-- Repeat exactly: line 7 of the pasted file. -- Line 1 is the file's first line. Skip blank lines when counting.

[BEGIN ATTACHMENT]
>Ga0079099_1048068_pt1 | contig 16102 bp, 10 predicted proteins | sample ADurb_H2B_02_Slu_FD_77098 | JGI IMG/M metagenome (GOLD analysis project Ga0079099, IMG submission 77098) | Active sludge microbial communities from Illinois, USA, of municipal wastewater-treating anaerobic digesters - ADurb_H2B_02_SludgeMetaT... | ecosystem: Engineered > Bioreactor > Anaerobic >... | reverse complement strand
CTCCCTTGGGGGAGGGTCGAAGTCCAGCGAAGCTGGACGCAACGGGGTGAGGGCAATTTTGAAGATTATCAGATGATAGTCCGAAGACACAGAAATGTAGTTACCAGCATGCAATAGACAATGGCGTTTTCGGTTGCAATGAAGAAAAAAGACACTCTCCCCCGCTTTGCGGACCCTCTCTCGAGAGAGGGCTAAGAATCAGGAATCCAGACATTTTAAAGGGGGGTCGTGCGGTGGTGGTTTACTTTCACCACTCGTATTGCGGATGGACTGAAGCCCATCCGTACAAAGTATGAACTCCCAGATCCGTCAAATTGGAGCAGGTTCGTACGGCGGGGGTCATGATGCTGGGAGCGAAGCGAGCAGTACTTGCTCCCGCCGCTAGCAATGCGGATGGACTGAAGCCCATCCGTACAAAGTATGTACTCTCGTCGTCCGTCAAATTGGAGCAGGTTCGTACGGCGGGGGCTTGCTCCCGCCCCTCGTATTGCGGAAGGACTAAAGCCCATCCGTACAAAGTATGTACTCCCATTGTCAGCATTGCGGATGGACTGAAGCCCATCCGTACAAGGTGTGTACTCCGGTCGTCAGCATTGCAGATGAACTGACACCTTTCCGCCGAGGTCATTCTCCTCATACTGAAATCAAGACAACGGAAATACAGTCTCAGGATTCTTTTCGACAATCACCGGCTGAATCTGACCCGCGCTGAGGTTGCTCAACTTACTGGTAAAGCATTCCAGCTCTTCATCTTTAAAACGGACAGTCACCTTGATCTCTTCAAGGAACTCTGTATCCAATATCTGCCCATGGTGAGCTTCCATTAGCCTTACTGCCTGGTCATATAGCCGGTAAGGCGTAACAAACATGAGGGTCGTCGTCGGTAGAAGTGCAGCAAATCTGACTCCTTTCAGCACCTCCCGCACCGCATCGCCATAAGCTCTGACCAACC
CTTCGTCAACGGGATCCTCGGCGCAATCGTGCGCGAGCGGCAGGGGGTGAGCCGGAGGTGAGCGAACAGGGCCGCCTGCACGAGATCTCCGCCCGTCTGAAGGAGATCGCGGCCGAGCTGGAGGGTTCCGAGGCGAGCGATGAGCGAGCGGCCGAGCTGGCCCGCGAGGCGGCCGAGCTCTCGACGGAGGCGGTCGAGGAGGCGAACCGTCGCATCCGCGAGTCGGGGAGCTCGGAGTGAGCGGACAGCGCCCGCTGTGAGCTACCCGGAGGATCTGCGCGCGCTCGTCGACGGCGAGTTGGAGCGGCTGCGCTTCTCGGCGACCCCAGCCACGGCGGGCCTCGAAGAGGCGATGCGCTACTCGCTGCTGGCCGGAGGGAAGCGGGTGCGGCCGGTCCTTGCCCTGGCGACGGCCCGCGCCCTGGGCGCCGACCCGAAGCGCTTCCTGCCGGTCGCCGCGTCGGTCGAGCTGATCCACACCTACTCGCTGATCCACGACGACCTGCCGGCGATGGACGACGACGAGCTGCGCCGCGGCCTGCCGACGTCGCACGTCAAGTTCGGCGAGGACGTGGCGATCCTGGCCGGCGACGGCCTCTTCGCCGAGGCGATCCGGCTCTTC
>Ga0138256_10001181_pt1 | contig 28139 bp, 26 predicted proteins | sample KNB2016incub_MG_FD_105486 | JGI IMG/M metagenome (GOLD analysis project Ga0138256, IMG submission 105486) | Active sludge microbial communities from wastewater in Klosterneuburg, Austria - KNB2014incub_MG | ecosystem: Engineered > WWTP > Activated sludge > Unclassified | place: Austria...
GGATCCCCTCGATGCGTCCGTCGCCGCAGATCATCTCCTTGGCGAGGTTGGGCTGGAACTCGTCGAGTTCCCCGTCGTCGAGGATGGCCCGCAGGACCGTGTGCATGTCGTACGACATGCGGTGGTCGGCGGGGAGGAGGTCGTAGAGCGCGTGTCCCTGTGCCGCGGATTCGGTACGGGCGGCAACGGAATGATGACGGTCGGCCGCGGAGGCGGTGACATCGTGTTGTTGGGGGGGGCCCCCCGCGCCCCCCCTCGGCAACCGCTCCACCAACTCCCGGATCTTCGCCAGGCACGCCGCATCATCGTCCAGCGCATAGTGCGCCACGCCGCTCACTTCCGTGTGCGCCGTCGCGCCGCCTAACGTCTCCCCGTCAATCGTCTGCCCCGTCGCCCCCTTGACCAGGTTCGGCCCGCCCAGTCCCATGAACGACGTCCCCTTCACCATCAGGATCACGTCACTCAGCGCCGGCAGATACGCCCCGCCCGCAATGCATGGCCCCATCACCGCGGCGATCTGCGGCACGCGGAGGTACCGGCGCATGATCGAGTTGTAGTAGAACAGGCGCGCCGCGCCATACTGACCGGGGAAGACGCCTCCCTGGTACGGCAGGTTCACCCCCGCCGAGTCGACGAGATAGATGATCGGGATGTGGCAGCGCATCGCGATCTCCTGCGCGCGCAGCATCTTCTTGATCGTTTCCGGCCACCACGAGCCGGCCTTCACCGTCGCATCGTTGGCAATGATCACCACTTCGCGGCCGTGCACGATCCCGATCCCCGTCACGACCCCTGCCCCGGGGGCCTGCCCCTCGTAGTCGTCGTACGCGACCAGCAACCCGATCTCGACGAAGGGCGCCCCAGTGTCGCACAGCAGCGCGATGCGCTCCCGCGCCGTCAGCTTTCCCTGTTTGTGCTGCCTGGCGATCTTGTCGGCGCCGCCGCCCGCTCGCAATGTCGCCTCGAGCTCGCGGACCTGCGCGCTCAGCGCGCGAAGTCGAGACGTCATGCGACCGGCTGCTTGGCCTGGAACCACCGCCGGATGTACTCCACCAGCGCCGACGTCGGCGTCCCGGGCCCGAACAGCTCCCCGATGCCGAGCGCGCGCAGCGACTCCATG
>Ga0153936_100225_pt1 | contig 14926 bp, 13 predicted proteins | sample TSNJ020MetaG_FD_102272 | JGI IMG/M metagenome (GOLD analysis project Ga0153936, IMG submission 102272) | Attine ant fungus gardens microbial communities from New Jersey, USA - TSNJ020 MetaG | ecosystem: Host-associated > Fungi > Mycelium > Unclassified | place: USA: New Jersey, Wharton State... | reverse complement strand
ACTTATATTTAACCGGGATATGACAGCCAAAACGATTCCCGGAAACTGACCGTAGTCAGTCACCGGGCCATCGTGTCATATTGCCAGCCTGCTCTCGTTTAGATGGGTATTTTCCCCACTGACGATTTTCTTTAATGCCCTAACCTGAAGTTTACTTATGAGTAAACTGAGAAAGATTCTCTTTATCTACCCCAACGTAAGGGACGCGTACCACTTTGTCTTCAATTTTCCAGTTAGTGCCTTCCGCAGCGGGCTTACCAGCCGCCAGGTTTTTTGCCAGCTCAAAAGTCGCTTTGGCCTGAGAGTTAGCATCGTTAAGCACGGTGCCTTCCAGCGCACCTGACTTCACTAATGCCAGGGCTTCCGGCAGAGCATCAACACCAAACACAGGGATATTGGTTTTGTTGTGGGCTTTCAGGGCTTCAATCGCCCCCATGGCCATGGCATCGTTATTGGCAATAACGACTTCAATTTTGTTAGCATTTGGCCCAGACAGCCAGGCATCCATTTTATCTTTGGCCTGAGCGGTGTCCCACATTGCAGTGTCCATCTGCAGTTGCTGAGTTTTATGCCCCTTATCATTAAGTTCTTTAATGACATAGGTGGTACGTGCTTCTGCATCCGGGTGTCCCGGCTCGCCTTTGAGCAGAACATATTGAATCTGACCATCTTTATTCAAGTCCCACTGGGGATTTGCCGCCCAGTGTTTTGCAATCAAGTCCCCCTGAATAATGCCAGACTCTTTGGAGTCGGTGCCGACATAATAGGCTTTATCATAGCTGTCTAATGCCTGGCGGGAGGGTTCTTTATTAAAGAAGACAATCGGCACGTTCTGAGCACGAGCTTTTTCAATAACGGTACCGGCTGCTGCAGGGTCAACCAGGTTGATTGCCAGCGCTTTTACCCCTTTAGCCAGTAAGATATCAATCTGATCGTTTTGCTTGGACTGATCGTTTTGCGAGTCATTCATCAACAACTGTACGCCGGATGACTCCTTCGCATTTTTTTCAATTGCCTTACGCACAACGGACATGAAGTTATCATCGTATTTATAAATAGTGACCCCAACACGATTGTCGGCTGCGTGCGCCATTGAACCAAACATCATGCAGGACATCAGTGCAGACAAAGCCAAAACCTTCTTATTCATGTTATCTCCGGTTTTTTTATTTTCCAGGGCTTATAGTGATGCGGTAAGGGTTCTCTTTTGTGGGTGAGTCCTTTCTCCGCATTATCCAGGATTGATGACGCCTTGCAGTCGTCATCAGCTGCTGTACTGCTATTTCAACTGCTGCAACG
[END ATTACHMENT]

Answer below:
ACTTATATTTAACCGGGATATGACAGCCAAAACGATTCCCGGAAACTGACCGTAGTCAGTCACCGGGCCATCGTGTCATATTGCCAGCCTGCTCTCGTTTAGATGGGTATTTTCCCCACTGACGATTTTCTTTAATGCCCTAACCTGAAGTTTACTTATGAGTAAACTGAGAAAGATTCTCTTTATCTACCCCAACGTAAGGGACGCGTACCACTTTGTCTTCAATTTTCCAGTTAGTGCCTTCCGCAGCGGGCTTACCAGCCGCCAGGTTTTTTGCCAGCTCAAAAGTCGCTTTGGCCTGAGAGTTAGCATCGTTAAGCACGGTGCCTTCCAGCGCACCTGACTTCACTAATGCCAGGGCTTCCGGCAGAGCATCAACACCAAACACAGGGATATTGGTTTTGTTGTGGGCTTTCAGGGCTTCAATCGCCCCCATGGCCATGGCATCGTTATTGGCAATAACGACTTCAATTTTGTTAGCATTTGGCCCAGACAGCCAGGCATCCATTTTATCTTTGGCCTGAGCGGTGTCCCACATTGCAGTGTCCATCTGCAGTTGCTGAGTTTTATGCCCCTTATCATTAAGTTCTTTAATGACATAGGTGGTACGTGCTTCTGCATCCGGGTGTCCCGGCTCGCCTTTGAGCAGAACATATTGAATCTGACCATCTTTATTCAAGTCCCACTGGGGATTTGCCGCCCAGTGTTTTGCAATCAAGTCCCCCTGAATAATGCCAGACTCTTTGGAGTCGGTGCCGACATAATAGGCTTTATCATAGCTGTCTAATGCCTGGCGGGAGGGTTCTTTATTAAAGAAGACAATCGGCACGTTCTGAGCACGAGCTTTTTCAATAACGGTACCGGCTGCTGCAGGGTCAACCAGGTTGATTGCCAGCGCTTTTACCCCTTTAGCCAGTAAGATATCAATCTGATCGTTTTGCTTGGACTGATCGTTTTGCGAGTCATTCATCAACAACTGTACGCCGGATGACTCCTTCGCATTTTTTTCAATTGCCTTACGCACAACGGACATGAAGTTATCATCGTATTTATAAATAGTGACCCCAACACGATTGTCGGCTGCGTGCGCCATTGAACCAAACATCATGCAGGACATCAGTGCAGACAAAGCCAAAACCTTCTTATTCATGTTATCTCCGGTTTTTTTATTTTCCAGGGCTTATAGTGATGCGGTAAGGGTTCTCTTTTGTGGGTGAGTCCTTTCTCCGCATTATCCAGGATTGATGACGCCTTGCAGTCGTCATCAGCTGCTGTACTGCTATTTCAACTGCTGCAACG